So, our daily media-pop culture content, including sports, is full of gaps between events/people, accounts of those events/people, and the authorship and/or telling of those accounts. Do pop culture consumers and sports fans even care?

Whether it’s cheering on an improbable underdog on her way to winning a reality TV cooking competition in which situations are manipulated for dramatic effect, following celebrity Twitter fights that are most certainly staged, or sharing a video of a Montreal Canadiens star trolling fans of the Boston Bruins by getting paid to help a corporation sell a hamburger, pop culture consumers and sports fans today are accustomed to, and clearly enjoy, the blurring of the line between the ‘authentic’ and the ‘illustration.’ In a culture in which the fake fails to draws our outrage as it did a generation before, Brandon Prust, as told to an invisible ghostwriter, isn’t a surprise. And, it simply isn’t a big a deal for most sports fans either.

Yet, even if there’s little negative response to news that athletes don’t write their own stories because we all basically expect it to be that way anyway, TPT still yields some uncomfortable insights into sports media, and about its readers, today.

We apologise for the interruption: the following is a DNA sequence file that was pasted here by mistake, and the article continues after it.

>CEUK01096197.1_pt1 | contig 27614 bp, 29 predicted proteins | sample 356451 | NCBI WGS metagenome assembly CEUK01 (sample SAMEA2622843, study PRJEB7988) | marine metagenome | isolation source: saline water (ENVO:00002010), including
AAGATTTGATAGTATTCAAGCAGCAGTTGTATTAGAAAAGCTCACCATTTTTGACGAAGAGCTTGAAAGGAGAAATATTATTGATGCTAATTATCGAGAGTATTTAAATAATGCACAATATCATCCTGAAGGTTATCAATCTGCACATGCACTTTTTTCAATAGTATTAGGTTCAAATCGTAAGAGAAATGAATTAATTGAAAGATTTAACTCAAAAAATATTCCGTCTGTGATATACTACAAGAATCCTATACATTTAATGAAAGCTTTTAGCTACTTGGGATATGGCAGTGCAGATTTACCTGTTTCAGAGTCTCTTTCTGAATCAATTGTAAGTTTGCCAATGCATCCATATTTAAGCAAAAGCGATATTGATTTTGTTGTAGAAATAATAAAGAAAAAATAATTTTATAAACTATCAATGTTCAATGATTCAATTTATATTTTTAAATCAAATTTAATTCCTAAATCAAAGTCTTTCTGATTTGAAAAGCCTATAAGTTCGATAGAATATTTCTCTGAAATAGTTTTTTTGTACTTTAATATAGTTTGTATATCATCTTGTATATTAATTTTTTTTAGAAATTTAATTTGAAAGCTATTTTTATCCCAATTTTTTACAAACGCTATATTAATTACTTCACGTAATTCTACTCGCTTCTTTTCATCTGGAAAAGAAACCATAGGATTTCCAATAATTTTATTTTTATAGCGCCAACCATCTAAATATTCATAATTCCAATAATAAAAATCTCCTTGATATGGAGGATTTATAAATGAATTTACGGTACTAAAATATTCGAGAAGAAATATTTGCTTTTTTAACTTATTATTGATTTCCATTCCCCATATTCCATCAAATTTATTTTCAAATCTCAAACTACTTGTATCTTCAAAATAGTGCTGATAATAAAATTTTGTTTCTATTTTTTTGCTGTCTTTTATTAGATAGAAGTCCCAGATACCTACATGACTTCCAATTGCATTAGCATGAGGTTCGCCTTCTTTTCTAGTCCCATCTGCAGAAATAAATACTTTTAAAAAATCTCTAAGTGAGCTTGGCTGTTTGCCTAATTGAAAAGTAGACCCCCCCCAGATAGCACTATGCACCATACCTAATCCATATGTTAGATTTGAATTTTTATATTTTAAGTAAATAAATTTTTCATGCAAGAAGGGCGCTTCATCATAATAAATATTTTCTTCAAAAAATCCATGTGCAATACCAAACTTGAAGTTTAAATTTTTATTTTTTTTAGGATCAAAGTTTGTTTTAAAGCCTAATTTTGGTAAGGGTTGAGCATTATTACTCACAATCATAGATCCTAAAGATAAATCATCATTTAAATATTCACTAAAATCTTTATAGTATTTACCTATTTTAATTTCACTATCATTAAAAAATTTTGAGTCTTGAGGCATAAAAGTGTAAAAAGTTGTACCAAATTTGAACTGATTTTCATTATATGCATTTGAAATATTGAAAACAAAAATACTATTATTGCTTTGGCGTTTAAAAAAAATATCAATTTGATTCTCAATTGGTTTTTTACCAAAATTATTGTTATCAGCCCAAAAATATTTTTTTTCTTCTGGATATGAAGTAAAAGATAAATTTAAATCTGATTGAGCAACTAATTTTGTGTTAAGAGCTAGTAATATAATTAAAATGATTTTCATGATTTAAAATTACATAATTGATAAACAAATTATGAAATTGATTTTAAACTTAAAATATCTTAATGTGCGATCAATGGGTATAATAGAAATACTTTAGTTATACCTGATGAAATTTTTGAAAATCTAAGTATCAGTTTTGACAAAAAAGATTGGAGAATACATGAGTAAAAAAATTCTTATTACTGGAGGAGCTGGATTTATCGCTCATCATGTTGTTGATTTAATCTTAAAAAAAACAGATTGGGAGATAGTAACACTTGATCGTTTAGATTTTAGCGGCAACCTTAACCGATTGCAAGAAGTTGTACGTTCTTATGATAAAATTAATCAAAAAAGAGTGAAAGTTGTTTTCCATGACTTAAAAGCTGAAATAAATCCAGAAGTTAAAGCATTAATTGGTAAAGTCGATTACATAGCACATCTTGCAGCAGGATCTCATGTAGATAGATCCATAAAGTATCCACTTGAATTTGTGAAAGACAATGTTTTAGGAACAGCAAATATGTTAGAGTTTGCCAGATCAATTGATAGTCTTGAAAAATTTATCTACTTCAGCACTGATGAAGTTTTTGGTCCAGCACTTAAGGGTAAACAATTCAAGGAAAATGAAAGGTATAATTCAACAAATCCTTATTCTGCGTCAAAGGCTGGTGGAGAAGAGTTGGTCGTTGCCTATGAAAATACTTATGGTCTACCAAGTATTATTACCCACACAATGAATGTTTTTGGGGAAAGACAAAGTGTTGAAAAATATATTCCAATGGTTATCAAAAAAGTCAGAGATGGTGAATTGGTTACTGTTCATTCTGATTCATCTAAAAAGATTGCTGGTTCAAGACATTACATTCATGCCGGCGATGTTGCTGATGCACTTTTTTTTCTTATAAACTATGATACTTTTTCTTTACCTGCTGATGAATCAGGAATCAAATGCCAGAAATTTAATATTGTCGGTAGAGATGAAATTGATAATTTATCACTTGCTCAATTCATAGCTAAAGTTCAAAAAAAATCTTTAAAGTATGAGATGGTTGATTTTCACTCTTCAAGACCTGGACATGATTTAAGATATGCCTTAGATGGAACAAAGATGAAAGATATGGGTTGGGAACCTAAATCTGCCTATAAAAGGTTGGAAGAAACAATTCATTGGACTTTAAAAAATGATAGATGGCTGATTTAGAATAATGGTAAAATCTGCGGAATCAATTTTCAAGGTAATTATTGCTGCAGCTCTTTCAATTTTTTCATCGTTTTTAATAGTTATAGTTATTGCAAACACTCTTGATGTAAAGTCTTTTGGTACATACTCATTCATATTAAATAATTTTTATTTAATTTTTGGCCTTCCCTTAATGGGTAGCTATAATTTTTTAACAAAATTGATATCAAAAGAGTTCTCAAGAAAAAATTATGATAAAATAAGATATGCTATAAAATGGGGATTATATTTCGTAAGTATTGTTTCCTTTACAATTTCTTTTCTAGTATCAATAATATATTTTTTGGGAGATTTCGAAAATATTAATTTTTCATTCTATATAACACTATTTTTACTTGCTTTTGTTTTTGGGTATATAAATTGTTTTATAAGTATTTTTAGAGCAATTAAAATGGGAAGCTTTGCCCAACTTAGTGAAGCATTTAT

The complaint has been duly raised that, by not subjecting them to the types of questions that a professional sports journalist would, TPT lets athletes use its platform to present mostly positive views of themselves. And, in having ghostwriters help the players produce stories that mostly highlight their emotions and psychological states, TPT has been celebrating athletes as ‘regular’ guys and gals, albeit guys and gals who experience universally shared emotions and psychological reactions while doing extraordinary things. The red flag isn’t that the ghostwriters aren’t capturing the real emotions and the real psychology of the athletes. It’s that storytelling in TPT is a collaboratively self-policed process that, in the interest of optimizing athlete control over their images, limits the scale of subjects that the ghostwriters and athletes talk and write about.